My refrigerator looks old but it’s not. We bought it this year, from a company in Boulder, Colorado, that makes retro appliances. Our fridge is a crisp white, matches the old Chambers stove, which really is old. Both have rounded edges. The fridge has a Whirlpool motor and doesn’t make a whole lot of sound, not the way some old fridges do. But I guess that’s because ours isn’t old; it’s new. Most importantly, it fits into the predefined space for the fridge, a space that happens to have been designed in the 1950s, when the house was built. Which means it won’t fit a year 2010 refrigerator, even if we wanted one.
Which we don’t. No, our retro fridge is a handsome appliance. It makes me think about Pablo Neruda’s sensuous Oda a las cosas. Ode to things. Our refrigerator is shiny, and the name of the company that manufactured it appears on a nameplate with retro cursive handwriting, the kind that evokes images of old majestic cars from the 1950s. Buick. Cadillac. Chevrolet.
Honestly, I don’t even know what the majestic cars were back then. I was born in 1961, but most of my memory is set in the 1970s. I suppose this fridge of ours is reminiscent of June and Ward Cleaver, but I like to think it could also have fit in the home of the Brady Bunch. You know, Alice, the maid, and how she wore that blue dress with the white apron, and the six kids, three boys and three girls, all the exact same age, who often filed down the stairs and ended up in the kitchen, hungry.
I bet when they looked in their fridge they found things like big Kosher dill pickles. Mom always bought us some generic brand pickle, not the crispy Koshers that I buy for the girls. Although when I was a kid, we ate our generic pickles without complaint, and when we finished them off, we drank the pickle juice. And we ate carrots that we peeled and dipped in white vinegar, with salt.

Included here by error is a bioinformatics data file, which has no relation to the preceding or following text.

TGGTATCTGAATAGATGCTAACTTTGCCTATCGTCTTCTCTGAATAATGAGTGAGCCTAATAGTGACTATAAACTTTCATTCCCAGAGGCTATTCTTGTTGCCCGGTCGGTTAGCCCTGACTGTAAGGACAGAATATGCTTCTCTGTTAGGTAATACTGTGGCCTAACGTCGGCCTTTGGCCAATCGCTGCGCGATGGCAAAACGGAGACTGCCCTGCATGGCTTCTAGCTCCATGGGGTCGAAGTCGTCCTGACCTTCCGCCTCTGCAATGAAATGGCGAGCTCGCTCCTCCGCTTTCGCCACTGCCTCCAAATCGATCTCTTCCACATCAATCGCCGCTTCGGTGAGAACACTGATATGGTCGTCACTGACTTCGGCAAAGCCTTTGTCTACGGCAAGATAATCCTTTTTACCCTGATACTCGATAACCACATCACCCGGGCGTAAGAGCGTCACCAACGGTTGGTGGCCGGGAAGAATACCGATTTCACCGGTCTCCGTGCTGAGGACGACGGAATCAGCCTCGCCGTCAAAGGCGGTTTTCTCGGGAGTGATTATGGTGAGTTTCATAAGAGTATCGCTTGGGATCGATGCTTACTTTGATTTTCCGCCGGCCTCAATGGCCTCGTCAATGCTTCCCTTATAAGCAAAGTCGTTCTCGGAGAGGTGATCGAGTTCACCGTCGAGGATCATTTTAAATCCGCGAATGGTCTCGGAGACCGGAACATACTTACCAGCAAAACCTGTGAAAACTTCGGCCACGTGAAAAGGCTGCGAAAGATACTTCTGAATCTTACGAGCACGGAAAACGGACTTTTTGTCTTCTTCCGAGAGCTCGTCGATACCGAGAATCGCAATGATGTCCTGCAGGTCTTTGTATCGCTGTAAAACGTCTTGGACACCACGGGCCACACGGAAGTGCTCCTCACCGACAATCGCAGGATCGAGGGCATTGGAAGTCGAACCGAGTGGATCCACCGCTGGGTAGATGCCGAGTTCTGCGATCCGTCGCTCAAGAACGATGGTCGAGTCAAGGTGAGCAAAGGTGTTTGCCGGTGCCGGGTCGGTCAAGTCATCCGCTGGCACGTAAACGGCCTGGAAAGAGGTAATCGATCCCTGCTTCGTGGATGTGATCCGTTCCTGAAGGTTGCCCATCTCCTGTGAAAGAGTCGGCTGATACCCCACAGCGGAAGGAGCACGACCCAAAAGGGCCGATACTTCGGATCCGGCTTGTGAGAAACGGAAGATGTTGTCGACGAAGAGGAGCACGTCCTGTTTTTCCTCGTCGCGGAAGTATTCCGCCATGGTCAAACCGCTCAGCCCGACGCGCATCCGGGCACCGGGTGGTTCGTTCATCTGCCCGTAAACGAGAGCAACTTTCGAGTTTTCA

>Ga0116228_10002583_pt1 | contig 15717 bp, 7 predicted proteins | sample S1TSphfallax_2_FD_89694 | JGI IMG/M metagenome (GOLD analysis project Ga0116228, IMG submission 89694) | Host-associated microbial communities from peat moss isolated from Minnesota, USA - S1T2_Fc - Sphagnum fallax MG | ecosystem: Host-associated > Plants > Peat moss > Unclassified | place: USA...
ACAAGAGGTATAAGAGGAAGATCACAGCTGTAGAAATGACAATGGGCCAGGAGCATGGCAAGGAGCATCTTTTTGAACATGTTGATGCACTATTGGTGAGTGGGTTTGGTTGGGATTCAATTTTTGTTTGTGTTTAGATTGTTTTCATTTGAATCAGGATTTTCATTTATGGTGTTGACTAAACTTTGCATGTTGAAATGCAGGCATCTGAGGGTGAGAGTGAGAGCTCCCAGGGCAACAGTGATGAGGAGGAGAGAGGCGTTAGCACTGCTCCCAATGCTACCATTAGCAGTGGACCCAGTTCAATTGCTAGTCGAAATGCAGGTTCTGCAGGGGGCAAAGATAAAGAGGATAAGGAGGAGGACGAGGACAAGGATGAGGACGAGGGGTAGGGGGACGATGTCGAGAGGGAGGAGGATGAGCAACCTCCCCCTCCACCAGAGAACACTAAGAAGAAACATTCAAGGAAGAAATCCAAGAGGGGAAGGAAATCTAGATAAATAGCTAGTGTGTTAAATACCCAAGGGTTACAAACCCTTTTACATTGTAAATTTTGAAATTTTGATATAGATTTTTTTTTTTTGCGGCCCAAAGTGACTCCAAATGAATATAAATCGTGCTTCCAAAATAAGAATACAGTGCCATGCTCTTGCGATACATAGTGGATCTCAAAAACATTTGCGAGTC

Our fridge, it gives me a good feeling. I guess because it’s such a perfect thing. Why did fridges have to change so much anyway? A few years ago, when we were doing a home remodel, Jim and I went refrigerator shopping. The fridges were so complex. There was the SubZero and the Viking, and the way the salesmen talked about appliances, you would have thought we were buying cars. I think you could keep different parts of the refrigerator cooler than other parts, the way in new cars you can heat one person’s side yet leave the other person at a lower temperature, and the kids can watch movies in the back while your car tells you how to navigate to the grocery store. So it goes with fridges. You want apples at a temperature where it doesn’t hurt your teeth to bite into them yet they stay crisp for weeks? I bet newfangled fridges can do that for you.
Our refrigerator is new but it’s humble. It looks good, and for someone like me, often the way it looks is more important than what it does. It’s not because I’m shallow, although it’s certainly within my repertoire to be shallow. But in this case it’s a visual thing. Jim’s functional, but even he seems to enjoy the new fridge. It is wide on the inside, not too many shelves. We need to bend down lower than with the more sophisticated fridge that we bought for the kitchen remodel but couldn’t use in our new house because, well, our new house is actually an old house.
Maybe I love our refrigerator because it reminds me of days when I ate cheese and mayonnaise sandwiches on soft bread. Not Gruyere or dill Havarti, but plain old yellow cheese. Before we knew that mayonnaise would clog your arteries and that soft bread would make you soft, too, and when the only people who ate chewy bread was the woman in the Nude Drawing class who wore her long braids in two buns on each side of her head, and the only way she got chewy bread was by making it herself.
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